NCNB Corp. of North Carolina, the largest bank-holding company in the Southeast, has agreed to purchase Prince William Bank for $4 million, bank officials said yesterday.
The agreement is the second this month in the Washington area for NCNB, which has its headquarters in Charlotte.
The company announced a merger agreement valued at $92.5 million with Ameribanc Investors Group, a D.C. holding company with savings and loan offices in Virginia, on July 7. NCNB officials say they plan to use the Prince William Bank charter as a tool for converting the Ameribanc offices into banks.
Prince William Bank, which is based in Dumfries, Va., has assets of $20 million, compared with NCNB's $23.9 billion in assets. One advantage of the purchase of Prince William Bank is that it gives NCNB a presence in the affluent Washington suburbs, bank officials said.
In an interview with The Washington Post in December, NCNB Chairman and Chief Executive Hugh McColl said the company soon would be seeking acquisitions in Virginia, Maryland and, perhaps, the District.
NCNB, the 17th-largest bank-holding company in the nation, operates nearly 600 banking offices in North Carolina, South Carolina, Florida and Georgia. It is awaiting state and federal approval of its purchase of CentraBank of Baltimore, which it agreed to buy for about $27.2 million in cash and stock warrants in May.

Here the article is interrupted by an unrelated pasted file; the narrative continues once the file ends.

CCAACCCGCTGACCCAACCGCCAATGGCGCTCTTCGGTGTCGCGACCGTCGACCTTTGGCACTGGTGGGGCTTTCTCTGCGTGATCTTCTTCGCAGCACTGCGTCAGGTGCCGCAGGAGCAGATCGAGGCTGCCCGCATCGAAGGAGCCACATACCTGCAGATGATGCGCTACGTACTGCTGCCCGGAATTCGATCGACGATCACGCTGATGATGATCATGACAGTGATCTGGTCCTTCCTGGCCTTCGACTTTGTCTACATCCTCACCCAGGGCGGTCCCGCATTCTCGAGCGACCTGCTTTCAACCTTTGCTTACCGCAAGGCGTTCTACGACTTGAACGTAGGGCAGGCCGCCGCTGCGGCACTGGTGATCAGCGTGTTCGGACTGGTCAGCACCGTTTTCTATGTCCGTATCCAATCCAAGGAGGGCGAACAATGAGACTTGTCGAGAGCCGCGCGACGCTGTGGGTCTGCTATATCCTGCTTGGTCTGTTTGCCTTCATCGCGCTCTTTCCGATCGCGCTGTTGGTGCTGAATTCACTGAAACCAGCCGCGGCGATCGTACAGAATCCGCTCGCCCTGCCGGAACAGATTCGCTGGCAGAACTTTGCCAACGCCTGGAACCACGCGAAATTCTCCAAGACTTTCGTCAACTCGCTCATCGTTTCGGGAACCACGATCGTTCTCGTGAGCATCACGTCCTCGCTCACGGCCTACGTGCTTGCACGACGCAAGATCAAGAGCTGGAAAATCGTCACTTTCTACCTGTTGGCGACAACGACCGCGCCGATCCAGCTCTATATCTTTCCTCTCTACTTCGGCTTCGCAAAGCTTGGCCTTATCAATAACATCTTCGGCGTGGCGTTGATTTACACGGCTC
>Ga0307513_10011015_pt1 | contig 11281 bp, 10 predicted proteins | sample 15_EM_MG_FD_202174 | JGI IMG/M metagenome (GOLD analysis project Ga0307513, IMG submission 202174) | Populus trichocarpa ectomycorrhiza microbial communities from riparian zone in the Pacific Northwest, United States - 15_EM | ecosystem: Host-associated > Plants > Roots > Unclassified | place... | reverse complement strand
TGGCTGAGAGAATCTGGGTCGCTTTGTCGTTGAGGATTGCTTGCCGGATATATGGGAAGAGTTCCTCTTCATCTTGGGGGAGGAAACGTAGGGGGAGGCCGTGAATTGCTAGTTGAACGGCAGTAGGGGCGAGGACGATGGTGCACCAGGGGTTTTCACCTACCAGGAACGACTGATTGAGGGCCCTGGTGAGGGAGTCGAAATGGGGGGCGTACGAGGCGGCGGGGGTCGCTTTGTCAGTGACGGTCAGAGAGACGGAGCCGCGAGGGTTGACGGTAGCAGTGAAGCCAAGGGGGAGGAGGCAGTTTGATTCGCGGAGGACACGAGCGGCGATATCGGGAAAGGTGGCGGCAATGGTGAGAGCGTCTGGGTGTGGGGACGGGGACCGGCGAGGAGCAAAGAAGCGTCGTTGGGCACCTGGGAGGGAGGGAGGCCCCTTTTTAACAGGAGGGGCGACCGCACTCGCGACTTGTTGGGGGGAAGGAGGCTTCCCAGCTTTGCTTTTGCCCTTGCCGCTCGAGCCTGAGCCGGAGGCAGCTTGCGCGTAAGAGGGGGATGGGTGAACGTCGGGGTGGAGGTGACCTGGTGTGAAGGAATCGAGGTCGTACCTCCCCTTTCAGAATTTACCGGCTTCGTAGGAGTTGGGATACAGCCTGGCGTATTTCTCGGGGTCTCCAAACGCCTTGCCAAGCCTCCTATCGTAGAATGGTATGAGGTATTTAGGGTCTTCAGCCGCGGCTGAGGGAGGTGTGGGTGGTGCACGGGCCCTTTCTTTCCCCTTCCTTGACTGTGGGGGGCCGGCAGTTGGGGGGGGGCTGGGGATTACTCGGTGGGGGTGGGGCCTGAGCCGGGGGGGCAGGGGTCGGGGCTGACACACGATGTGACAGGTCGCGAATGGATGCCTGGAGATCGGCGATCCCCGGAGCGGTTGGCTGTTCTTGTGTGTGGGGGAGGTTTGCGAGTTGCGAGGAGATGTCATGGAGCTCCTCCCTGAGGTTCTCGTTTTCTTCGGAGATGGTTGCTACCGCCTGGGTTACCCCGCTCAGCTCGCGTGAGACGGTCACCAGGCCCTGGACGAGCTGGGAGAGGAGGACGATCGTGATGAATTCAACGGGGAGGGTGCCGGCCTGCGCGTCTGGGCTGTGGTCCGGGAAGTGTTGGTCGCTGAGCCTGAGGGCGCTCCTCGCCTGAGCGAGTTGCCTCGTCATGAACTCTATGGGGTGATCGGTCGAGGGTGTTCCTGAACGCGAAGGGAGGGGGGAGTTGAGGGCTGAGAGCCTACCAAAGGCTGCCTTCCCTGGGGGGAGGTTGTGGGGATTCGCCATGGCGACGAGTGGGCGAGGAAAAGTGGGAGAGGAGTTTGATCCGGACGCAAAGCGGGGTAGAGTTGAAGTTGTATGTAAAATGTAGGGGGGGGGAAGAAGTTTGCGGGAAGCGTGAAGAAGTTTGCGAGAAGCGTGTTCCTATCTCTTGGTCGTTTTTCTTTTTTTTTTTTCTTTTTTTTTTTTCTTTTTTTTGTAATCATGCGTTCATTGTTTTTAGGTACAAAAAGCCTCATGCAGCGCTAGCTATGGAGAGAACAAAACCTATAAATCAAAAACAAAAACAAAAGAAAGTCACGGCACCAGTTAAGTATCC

The purchase of Prince William Bank gives NCNB a vehicle to convert Ameribank's First American Savings and Loan Association of Annandale, which has 30 offices in Virginia, into retail banks, an NCNB spokesman said.
Under the reciprocal interstate banking law in Virginia, NCNB needed to purchase an institution that had operated with a banking charter for at least five years to enter retail banking in the state, the spokesman said.
"Yes, in fact, the Prince William bank qualifies and is a vehicle into which we will roll Ameribank," said NCNB spokesman Dick Stilley.
"In Florida, we've converted and consolidated into one state-wide bank organization. That's a blueprint of how we work generally," he said.
An official of the Federal Reserve Board, which regulates bank-holding companies, declined to comment on whether NCNB's purchase of the Prince William Bank will enable it to convert Ameribank's operations. The purchase of Prince William Bank is subject to approval by stockholders and state and federal regulatory agencies.
The $21-per-share price for Prince William's 190,316 outstanding shares, which are privately held, represents a 300 percent increase in the value of the stock during the past two years, said Roger P. Pilcher, president and chief executive officer of the bank.
The 15-year-old bank has a branch in Dumfries and one in Woodbridge, in addition to its Dumfries headquarters. Pilcher and the bank's 27 employes will remain with the bank, Stilley said. The bank will likely be called NCNB of Virginia.